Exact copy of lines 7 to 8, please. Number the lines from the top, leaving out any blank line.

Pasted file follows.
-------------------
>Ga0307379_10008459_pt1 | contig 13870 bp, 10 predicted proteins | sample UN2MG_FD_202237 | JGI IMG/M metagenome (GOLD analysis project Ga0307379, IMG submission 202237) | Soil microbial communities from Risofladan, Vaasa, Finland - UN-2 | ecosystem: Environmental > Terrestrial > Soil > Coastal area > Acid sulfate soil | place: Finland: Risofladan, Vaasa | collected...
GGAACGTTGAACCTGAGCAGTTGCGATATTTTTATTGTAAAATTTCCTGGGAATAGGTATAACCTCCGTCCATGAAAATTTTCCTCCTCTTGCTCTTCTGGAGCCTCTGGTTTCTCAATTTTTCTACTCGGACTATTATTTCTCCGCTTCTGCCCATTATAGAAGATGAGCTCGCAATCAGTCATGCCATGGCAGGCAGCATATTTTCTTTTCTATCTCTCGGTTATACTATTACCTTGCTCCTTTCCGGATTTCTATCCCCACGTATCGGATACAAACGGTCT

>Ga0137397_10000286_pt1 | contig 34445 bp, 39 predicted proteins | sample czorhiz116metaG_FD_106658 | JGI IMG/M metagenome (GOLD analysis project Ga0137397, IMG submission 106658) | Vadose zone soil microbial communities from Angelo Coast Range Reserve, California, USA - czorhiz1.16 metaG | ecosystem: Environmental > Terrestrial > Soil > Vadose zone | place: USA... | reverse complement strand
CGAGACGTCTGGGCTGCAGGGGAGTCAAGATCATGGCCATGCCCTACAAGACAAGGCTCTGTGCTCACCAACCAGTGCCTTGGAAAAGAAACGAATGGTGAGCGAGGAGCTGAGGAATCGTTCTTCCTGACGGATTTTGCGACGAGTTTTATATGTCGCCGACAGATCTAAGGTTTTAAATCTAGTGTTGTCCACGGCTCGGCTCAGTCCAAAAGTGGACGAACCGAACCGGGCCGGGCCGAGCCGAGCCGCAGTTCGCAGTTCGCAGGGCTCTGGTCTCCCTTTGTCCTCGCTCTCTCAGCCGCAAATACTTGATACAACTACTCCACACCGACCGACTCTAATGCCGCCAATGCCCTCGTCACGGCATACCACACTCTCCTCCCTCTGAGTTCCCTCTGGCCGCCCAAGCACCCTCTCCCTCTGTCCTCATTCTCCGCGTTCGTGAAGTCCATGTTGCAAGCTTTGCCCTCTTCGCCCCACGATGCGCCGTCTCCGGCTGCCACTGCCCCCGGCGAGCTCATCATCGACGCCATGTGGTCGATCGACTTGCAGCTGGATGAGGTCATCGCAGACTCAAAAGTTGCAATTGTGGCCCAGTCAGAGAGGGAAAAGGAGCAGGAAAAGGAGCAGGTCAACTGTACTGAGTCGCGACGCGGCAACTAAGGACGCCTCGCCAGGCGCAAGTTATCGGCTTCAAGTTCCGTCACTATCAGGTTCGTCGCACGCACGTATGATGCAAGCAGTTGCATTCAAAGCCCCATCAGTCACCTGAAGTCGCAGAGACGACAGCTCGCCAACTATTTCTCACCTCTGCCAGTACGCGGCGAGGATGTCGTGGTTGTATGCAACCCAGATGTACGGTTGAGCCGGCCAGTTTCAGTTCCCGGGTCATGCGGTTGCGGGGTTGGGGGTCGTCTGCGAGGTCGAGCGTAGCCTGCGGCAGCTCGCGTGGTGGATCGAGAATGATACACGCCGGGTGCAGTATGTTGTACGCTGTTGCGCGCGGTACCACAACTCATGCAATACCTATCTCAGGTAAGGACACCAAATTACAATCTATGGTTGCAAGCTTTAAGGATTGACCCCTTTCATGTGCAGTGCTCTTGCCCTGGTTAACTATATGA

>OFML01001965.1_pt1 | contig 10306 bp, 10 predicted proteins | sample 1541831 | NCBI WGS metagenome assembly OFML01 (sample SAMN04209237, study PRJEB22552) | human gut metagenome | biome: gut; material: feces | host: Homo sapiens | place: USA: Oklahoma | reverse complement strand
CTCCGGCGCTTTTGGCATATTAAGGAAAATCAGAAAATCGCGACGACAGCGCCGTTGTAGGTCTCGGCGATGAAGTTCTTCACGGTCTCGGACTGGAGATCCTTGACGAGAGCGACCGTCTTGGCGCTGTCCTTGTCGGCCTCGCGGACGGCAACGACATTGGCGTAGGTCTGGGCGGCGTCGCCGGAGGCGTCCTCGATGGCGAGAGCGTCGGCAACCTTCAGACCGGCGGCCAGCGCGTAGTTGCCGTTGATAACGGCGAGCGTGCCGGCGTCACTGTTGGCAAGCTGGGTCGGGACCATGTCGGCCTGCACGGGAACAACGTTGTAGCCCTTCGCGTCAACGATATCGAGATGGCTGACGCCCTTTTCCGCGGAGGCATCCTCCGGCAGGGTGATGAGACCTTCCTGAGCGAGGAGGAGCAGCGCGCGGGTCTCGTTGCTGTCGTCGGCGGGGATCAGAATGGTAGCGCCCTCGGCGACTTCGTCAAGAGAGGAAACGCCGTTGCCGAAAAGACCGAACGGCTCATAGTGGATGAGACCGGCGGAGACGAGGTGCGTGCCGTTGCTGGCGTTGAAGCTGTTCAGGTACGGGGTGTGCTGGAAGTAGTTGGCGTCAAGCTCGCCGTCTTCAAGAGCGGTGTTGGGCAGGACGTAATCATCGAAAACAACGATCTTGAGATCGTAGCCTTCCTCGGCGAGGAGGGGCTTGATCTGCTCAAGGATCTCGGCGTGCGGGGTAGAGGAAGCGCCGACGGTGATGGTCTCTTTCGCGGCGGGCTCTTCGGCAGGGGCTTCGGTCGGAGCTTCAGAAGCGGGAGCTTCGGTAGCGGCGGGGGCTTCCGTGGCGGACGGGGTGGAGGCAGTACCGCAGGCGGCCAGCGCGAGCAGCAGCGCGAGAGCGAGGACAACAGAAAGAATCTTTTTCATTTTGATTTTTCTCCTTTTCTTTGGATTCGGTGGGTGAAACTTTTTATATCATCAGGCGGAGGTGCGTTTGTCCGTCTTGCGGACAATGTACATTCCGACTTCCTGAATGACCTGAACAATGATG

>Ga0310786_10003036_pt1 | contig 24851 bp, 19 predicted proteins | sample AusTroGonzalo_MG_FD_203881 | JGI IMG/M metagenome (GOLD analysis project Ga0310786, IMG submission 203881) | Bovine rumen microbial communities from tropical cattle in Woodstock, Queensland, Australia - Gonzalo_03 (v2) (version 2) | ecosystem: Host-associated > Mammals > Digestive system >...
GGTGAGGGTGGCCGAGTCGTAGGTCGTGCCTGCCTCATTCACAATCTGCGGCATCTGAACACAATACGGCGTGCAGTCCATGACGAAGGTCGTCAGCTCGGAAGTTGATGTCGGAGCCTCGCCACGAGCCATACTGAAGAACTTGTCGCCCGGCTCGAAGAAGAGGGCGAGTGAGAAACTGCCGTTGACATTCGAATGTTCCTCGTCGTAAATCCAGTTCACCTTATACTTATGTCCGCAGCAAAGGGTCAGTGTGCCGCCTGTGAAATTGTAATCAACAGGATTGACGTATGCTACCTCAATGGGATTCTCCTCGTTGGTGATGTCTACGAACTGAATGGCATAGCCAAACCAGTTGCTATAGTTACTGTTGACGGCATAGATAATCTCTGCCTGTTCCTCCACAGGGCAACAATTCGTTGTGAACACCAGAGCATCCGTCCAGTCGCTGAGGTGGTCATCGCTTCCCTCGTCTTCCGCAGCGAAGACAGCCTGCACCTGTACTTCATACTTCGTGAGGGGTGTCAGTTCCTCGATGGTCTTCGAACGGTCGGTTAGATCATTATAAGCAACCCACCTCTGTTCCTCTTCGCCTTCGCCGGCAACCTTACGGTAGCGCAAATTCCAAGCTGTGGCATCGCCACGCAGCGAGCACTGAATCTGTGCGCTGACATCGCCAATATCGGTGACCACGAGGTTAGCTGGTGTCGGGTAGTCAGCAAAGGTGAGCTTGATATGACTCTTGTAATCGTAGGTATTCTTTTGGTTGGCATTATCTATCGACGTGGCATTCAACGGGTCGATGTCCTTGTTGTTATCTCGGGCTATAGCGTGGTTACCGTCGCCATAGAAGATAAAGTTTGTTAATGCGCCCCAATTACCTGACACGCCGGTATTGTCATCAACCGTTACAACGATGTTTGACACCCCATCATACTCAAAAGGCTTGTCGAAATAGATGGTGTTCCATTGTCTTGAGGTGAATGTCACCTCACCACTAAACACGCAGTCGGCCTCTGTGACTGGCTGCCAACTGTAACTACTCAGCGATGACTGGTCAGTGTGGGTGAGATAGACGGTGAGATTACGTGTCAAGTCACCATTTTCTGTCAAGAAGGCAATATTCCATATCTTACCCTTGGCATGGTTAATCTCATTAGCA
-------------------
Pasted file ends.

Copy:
>Ga0310786_10003036_pt1 | contig 24851 bp, 19 predicted proteins | sample AusTroGonzalo_MG_FD_203881 | JGI IMG/M metagenome (GOLD analysis project Ga0310786, IMG submission 203881) | Bovine rumen microbial communities from tropical cattle in Woodstock, Queensland, Australia - Gonzalo_03 (v2) (version 2) | ecosystem: Host-associated > Mammals > Digestive system >...
GGTGAGGGTGGCCGAGTCGTAGGTCGTGCCTGCCTCATTCACAATCTGCGGCATCTGAACACAATACGGCGTGCAGTCCATGACGAAGGTCGTCAGCTCGGAAGTTGATGTCGGAGCCTCGCCACGAGCCATACTGAAGAACTTGTCGCCCGGCTCGAAGAAGAGGGCGAGTGAGAAACTGCCGTTGACATTCGAATGTTCCTCGTCGTAAATCCAGTTCACCTTATACTTATGTCCGCAGCAAAGGGTCAGTGTGCCGCCTGTGAAATTGTAATCAACAGGATTGACGTATGCTACCTCAATGGGATTCTCCTCGTTGGTGATGTCTACGAACTGAATGGCATAGCCAAACCAGTTGCTATAGTTACTGTTGACGGCATAGATAATCTCTGCCTGTTCCTCCACAGGGCAACAATTCGTTGTGAACACCAGAGCATCCGTCCAGTCGCTGAGGTGGTCATCGCTTCCCTCGTCTTCCGCAGCGAAGACAGCCTGCACCTGTACTTCATACTTCGTGAGGGGTGTCAGTTCCTCGATGGTCTTCGAACGGTCGGTTAGATCATTATAAGCAACCCACCTCTGTTCCTCTTCGCCTTCGCCGGCAACCTTACGGTAGCGCAAATTCCAAGCTGTGGCATCGCCACGCAGCGAGCACTGAATCTGTGCGCTGACATCGCCAATATCGGTGACCACGAGGTTAGCTGGTGTCGGGTAGTCAGCAAAGGTGAGCTTGATATGACTCTTGTAATCGTAGGTATTCTTTTGGTTGGCATTATCTATCGACGTGGCATTCAACGGGTCGATGTCCTTGTTGTTATCTCGGGCTATAGCGTGGTTACCGTCGCCATAGAAGATAAAGTTTGTTAATGCGCCCCAATTACCTGACACGCCGGTATTGTCATCAACCGTTACAACGATGTTTGACACCCCATCATACTCAAAAGGCTTGTCGAAATAGATGGTGTTCCATTGTCTTGAGGTGAATGTCACCTCACCACTAAACACGCAGTCGGCCTCTGTGACTGGCTGCCAACTGTAACTACTCAGCGATGACTGGTCAGTGTGGGTGAGATAGACGGTGAGATTACGTGTCAAGTCACCATTTTCTGTCAAGAAGGCAATATTCCATATCTTACCCTTGGCATGGTTAATCTCATTAGCA